But this is where things gets confusing, because no one collates this info. There is a considerable amount of opacity in European sovereign debt markets. In a paper written several years ago, Professor Portes wrote the lack of transparency served a purpose: "Some degree of opacity seems necessary to induce dealers to supply both liquidity and pre-trade information." 

A distinctive feature of the euro zone nations' bond markets is the large number of banks with cross border holdings.

For example French banks are heavily exposed to Greek debt. British banks hold a lot of Italian bonds. The idea that in the future they may be forced to accept less than their face value at maturity led to a major sell-off by banks of their euro zone bond holdings.

In November France's largest bank, BNP-Paribas, sold 11 billion euros ($14.3 billion) of Greek debt and 8 billion euros ($10.4 billion) of Italian debt. Its total loss was around 3 billion euros ($3.9 billion).

How has the crisis changed the markets? As banks got out of the market others came to play. LSE's Raviv says this has changed the situation fundamentally. "Recently there has been great risk aversion. The big institutions have gone. Instead you have risk takers who bring volatility to the market. What you see then is high fluctuation in bond yields."

The risk takers, mostly hedge funds, speculate on short term movements of interest rates. They work the secondary bond markets where the holders of the original bond use credit default swaps to hedge risk. The speculators are very short term players. But when the usual long term players are not participating in the market because they are afraid that euro zone countries are going to default then it is the risk takers who set the price of a bond.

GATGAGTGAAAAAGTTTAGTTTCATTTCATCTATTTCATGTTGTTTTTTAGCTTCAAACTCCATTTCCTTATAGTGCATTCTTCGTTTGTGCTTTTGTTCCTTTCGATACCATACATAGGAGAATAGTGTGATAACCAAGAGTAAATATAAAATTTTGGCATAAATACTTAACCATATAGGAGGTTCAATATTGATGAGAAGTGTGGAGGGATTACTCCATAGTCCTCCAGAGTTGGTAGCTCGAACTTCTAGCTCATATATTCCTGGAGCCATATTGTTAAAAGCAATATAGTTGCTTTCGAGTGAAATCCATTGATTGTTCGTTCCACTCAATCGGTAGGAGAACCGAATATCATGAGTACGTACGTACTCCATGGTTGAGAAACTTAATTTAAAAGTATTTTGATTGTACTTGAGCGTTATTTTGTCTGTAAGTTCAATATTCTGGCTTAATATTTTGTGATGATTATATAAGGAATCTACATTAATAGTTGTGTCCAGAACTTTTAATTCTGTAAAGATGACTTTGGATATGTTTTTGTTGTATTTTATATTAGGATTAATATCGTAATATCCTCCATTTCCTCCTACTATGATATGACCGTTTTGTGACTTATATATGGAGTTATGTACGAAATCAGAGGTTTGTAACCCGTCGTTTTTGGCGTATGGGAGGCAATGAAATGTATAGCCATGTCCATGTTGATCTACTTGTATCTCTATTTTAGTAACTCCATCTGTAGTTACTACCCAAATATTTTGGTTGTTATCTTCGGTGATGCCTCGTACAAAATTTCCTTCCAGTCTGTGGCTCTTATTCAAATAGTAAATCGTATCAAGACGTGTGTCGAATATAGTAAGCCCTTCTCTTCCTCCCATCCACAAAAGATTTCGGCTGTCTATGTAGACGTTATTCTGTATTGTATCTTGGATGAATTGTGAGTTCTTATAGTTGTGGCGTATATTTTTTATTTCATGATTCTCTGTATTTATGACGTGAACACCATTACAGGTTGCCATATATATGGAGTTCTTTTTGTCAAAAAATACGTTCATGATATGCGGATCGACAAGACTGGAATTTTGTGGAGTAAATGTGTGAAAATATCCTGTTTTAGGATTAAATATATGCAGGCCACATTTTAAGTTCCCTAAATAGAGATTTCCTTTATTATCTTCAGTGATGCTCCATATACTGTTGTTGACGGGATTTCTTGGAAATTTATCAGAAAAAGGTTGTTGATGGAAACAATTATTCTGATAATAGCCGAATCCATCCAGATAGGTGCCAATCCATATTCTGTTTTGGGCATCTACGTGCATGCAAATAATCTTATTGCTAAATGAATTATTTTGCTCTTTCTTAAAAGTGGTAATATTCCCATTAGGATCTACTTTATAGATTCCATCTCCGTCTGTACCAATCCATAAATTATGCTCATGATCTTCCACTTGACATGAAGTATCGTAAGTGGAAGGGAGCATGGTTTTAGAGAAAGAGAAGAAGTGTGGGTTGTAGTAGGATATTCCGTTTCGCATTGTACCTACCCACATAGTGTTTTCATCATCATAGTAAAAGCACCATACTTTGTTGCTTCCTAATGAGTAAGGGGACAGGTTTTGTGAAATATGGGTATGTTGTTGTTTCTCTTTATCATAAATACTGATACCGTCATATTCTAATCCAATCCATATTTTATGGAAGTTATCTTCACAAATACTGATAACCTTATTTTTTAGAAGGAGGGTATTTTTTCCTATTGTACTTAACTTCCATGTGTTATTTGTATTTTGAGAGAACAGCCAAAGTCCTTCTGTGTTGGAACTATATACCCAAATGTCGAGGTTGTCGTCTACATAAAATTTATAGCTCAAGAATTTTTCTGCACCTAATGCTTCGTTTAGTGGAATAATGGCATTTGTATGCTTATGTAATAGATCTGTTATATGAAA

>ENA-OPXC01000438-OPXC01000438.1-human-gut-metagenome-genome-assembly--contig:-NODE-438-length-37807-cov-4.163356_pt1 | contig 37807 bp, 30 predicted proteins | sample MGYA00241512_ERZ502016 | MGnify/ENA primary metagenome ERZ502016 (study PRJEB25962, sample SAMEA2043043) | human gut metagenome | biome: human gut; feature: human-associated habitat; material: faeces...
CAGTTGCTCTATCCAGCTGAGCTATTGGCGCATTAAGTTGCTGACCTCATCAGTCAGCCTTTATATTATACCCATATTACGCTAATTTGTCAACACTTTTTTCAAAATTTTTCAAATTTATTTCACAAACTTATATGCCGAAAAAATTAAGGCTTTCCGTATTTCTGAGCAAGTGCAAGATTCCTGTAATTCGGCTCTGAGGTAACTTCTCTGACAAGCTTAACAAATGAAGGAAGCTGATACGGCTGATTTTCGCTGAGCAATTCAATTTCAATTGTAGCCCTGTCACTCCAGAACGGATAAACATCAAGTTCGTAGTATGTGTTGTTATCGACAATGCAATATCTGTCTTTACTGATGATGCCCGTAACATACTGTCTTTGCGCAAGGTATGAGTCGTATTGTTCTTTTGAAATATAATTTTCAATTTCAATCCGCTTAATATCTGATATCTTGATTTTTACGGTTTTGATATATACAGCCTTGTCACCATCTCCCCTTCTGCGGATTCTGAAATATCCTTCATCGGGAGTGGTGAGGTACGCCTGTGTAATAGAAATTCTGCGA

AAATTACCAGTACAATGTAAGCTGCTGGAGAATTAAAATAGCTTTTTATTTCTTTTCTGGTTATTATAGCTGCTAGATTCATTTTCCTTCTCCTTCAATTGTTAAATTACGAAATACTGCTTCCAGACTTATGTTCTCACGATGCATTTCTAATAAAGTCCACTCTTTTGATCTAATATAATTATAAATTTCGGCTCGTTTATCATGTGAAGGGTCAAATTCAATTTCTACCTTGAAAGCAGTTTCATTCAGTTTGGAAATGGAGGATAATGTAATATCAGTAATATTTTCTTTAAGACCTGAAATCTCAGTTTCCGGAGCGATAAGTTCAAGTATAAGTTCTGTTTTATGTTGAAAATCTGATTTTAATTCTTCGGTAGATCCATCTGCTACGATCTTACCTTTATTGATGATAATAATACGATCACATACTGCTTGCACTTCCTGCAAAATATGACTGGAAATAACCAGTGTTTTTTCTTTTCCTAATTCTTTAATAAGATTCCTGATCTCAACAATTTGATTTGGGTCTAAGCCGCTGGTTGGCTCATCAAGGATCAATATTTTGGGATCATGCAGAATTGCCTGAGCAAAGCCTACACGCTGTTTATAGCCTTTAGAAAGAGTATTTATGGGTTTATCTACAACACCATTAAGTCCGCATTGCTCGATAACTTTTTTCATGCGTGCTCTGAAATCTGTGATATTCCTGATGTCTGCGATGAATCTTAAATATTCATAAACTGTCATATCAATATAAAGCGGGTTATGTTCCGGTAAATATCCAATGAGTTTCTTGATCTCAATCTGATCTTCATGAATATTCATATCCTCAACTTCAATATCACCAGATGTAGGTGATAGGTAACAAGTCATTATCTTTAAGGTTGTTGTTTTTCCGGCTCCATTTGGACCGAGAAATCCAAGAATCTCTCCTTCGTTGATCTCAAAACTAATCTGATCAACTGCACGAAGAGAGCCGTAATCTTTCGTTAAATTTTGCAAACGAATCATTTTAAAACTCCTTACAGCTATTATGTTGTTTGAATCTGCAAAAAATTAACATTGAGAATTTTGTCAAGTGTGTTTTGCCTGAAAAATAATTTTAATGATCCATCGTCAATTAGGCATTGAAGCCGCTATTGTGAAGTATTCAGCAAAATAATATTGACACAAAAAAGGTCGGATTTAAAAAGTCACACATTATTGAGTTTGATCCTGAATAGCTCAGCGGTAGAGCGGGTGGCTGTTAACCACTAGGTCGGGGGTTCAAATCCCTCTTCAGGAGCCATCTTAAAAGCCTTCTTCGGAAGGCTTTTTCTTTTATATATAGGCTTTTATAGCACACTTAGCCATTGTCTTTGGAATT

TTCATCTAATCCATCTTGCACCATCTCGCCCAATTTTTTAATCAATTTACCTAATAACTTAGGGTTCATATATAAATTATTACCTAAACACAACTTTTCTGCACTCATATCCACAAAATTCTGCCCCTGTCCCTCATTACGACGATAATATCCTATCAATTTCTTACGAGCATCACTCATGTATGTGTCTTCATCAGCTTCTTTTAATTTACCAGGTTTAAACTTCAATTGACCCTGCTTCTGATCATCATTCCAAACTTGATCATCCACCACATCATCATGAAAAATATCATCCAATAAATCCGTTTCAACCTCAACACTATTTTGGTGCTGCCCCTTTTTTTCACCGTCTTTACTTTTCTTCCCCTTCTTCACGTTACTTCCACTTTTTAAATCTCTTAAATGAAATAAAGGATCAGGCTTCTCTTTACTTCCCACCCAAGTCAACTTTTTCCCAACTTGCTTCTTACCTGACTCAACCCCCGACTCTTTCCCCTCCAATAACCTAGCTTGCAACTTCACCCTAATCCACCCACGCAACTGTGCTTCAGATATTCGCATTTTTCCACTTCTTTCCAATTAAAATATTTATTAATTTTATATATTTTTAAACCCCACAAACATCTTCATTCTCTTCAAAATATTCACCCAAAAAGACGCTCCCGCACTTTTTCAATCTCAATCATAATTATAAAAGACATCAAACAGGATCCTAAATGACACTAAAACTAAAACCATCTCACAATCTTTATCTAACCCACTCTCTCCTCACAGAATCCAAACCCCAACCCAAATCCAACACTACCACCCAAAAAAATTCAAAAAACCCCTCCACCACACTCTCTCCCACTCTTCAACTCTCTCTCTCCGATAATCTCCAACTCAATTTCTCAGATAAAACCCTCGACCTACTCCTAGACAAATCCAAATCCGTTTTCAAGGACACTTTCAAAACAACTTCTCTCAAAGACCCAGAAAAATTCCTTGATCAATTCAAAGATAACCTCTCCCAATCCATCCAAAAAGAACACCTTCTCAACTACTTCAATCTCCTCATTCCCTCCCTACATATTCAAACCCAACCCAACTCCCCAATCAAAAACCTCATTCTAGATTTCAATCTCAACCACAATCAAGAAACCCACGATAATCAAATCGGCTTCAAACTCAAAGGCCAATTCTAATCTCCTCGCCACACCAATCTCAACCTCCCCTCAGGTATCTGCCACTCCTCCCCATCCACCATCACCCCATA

Portes sees things differently. What he calls "short horizon" players bring liquidity into the market because of the high volume of trades they make. This does not necessarily raise volatility, he says, adding, "The issue is trend, not volatility. The daily and hourly movements of the market are volatile but the trend line (of a bond price) is what counts." What's the time frame for assessing a trend? "One year."

The Future: The big news this week — probably the biggest news of the last 90 days — was Wednesday's announcement by the European Central Bank that it was opening lines of credit for euro zone retail banks. The banks can borrow money for three years at 1 percent interest.

This was an offer the retail banks could not refuse. More than 500 banks, most of them from the most indebted euro zone countries borrowed about 489 billion euros ($638 billion) within hours of the ECB announcement.

Governments know how they want the banks to spend the money. So does Wall Street Journal blogger Nicholas Hastings, "There is no debate. There is no option. European banks have to start buying euro-zone sovereign bonds now. If they don’t, the banks will not only be putting the euro zone in peril but they will be putting their own futures at stake."

It isn't clear whether the banks will use the money that way. Some may simply want to park the cash on their balance sheets against future losses as many countries in the euro zone flirt with a double-dip recession in 2012. But it is a reasonable guess that over the Christmas holiday the heads of the euro zone's big retail banks will be getting a lot of phone calls from the Prime Ministers and Presidents of the euro zone countries urging them to return to the bond markets.
 

http://www.globalpost.com/dispatch/news/regions/europe/111222/europes-bond-markets-explained